Pew Research Center reports that an overwhelming majority (78%) of young adults under age 30 believe it is wholly acceptable for unmarried couples to live together with no intentions of marrying. Many people (48%) believe living together leads to more successful marriages, and a stronger majority (63%) of young adults think this is true.

Of course, this could not be more wrong.

Top academic research over the last several decades consistently shows the precise opposite. Cohabiting prior to marriage actually leads to much higher risk of divorce and less healthy relationships. This is even more disturbing when we consider that over 75% of all marriages entered today are preceded by some form of premarital cohabitation.

Some of the most powerful recent research on the negative outcomes of cohabitation comes from Stanford University. All things being equal, the Stanford scholars conclude “the couples who had cohabited before marriage had a substantially higher rate of divorce than couples who had never cohabited” (emphasis added) and “the marriage stability disadvantage of premarital cohabitation emerges most strongly after 5 years of marital duration and remained roughly constant over time and over marriage cohorts.”

No, cohabitation offers no encouraging prospects of contributing to lasting successful marriage. Just the opposite.

The Stanford research demonstrates the specific risks of marital dissolution for various cohabiting situations compared to non-cohabitors were as follows:

  • Odds of marital dissolution in any year of marriage (beyond first 12 months) for woman who cohabited with husband prior to marriage: 1.19 times higher.
  • Odds of marital dissolution for woman who cohabited with one partner other than husband prior to marriage: 3.25 times higher.
  • Odds of marital dissolution for woman who cohabited with two or more partners other than husband prior to marriage: 66 times higher.

These findings of negative relational consequences from living together outside of marriage have become so consistent through the academic literature, that the fact has been given a name by those who study it: the cohabitation effect.

When sociologists of marriage and the family use that term at professional conferences and in faculty meeting rooms, they all know what it means and there is very little debate about the fact. Most of the debate among scholars centers, not on whether the cohabitation effect is true, but why it is true.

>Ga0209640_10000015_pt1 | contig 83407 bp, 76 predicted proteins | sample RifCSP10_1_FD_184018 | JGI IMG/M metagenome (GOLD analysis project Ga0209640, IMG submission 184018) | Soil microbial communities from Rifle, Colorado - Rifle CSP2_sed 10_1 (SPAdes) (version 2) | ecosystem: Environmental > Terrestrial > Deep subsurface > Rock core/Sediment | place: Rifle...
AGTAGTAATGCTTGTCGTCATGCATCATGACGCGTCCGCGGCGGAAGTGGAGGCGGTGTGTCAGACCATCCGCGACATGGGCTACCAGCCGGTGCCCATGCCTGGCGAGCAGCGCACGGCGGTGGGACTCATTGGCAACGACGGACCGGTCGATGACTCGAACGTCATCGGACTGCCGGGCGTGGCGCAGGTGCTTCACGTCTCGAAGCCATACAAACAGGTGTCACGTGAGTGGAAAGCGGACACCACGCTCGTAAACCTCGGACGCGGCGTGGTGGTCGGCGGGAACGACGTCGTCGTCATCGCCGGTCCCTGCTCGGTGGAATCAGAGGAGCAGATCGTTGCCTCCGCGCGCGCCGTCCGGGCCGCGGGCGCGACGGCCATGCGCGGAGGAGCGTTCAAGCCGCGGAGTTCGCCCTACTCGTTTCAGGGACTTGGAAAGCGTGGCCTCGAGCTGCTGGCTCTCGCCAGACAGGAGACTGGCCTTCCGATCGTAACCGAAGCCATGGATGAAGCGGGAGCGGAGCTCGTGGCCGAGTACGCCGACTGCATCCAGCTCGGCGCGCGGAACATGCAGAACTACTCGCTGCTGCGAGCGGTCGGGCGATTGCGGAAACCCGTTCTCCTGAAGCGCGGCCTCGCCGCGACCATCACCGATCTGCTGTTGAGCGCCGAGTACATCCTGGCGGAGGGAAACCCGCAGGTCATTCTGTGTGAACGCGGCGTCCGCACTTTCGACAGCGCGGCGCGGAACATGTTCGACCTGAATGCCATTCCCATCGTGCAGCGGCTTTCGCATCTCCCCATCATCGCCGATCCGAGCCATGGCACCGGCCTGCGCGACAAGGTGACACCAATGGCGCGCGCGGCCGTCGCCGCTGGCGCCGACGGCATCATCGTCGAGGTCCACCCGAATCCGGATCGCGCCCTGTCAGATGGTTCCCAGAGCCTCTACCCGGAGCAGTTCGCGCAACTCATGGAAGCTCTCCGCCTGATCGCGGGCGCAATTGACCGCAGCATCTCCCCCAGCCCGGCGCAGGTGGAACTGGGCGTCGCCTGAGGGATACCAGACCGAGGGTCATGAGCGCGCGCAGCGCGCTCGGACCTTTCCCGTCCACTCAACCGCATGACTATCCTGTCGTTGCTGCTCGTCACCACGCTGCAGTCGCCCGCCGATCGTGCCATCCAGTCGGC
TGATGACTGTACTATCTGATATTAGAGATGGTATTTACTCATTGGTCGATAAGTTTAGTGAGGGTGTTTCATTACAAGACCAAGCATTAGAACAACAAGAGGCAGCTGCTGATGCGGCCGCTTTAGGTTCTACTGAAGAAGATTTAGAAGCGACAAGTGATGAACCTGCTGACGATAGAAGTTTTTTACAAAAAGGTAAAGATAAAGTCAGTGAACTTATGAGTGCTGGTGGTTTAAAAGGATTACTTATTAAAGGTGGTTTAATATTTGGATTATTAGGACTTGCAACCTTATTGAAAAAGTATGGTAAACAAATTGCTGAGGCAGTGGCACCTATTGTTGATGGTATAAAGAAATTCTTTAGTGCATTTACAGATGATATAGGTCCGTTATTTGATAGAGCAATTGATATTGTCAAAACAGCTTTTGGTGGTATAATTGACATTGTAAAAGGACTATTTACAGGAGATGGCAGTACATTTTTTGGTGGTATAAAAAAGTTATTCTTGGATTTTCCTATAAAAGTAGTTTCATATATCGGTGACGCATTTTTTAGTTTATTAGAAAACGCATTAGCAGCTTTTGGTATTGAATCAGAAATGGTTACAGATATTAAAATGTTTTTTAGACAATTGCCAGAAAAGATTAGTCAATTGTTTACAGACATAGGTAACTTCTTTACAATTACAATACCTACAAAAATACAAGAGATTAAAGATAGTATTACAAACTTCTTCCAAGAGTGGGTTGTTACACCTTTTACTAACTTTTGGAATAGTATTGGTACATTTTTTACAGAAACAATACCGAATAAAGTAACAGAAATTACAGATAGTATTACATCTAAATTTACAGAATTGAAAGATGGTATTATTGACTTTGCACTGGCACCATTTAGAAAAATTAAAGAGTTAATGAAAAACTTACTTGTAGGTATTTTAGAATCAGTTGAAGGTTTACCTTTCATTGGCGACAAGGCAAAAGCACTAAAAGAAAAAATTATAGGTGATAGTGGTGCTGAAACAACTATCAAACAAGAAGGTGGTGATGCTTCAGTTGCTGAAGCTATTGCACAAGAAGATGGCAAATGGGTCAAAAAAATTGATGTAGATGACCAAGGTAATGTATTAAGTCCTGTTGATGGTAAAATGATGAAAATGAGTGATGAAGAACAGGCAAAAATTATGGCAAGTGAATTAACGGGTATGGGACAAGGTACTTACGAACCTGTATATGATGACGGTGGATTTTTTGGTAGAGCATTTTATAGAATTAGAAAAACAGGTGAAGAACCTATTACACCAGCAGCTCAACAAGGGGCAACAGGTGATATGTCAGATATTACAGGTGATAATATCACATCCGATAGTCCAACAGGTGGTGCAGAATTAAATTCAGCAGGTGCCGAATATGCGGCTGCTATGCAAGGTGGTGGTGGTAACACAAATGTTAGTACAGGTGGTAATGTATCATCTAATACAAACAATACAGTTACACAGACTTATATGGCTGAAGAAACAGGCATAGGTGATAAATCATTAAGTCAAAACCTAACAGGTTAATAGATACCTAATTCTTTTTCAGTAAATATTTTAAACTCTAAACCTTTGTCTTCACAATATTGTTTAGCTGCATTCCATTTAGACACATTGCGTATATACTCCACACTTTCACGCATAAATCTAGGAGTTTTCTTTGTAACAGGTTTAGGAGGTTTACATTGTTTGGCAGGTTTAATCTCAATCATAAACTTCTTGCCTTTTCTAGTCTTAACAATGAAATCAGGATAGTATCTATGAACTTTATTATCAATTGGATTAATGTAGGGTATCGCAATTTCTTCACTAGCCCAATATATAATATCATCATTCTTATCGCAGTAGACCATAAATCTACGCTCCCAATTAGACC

Is Cohabitation Harmful Merely Because It is Stigmatized?

The Stanford scholars wondered if the serious negative relational aspects of cohabitation over the decades might have something to do with the fact that living together has been associated with harmful social stigma because some see it as sinful.

Might greater social acceptance significantly dampen the cohabitation effect? The Stanford scholars call this “the normalization hypothesis”: As cohabitation becomes the “norm” for more couples, maybe it becomes less harmful?

This is a theory, they conclude incidentally, “we find little support for.”

This Stanford researchers looked at 6 different waves of the respected National Surveys of Family Growth (NSFG) over several decades and determined “the association between marital dissolution and premarital cohabitation has not changed over time or across marriage cohorts.”

The various NSFG waves across multiple decades to the present “consistently found that premarital cohabitation was associated with a greater hazard of marital dissolution” and the most recent wave “found that premarital cohabitation was a significant predictor of marital dissolution for couples who had been married for 10, 15, and 20 years” but not for those married 5 years or less.

This fact establishes the damaging impact of cohabitation appears to manifest throughout the growing years of marriage, serving as a looming relational Sword of Damocles.

The Stanford researchers found no support for the idea that as cohabitation became more socially accepted, it loses its negative consequences. As we just observed, these scholars found the relationship between cohabitation and later divorce “has not changed across time or across marriage cohorts.”

But these scholars are not alone in this finding.

A previous study conducted at Penn State and published in 2003 compared cohabitors and marrieds in very distinct generations finding “there was little evidence that the negative consequences of cohabitation dissipated over time as cohabitation became more prevalent.” They explain, “cohabitors in both cohorts continued to exhibit poorer marital quality and greater marital instability.”

Regardless of how many people assume living together before marriage can serve as an effective relational testing ground leading the stronger marriages, the best social science research consistently tells us this is not true. One of the most damaging things couples freely do to harm their future marital prospects is to move in together before walking down the aisle. And doing so continues to be just has harmful to marriage is it ever has been.

Young couples and their families would be wise to remember this fact.

Resources and Related Articles

Living Together Before Marriage: How to Have a Conversation with Someone Making the Wrong Choice

Does Living Together Hurt of Help?

Cohabitation: Why Traditional Marriage Matters

Living Together But Not Married? Consider the Power of the Vow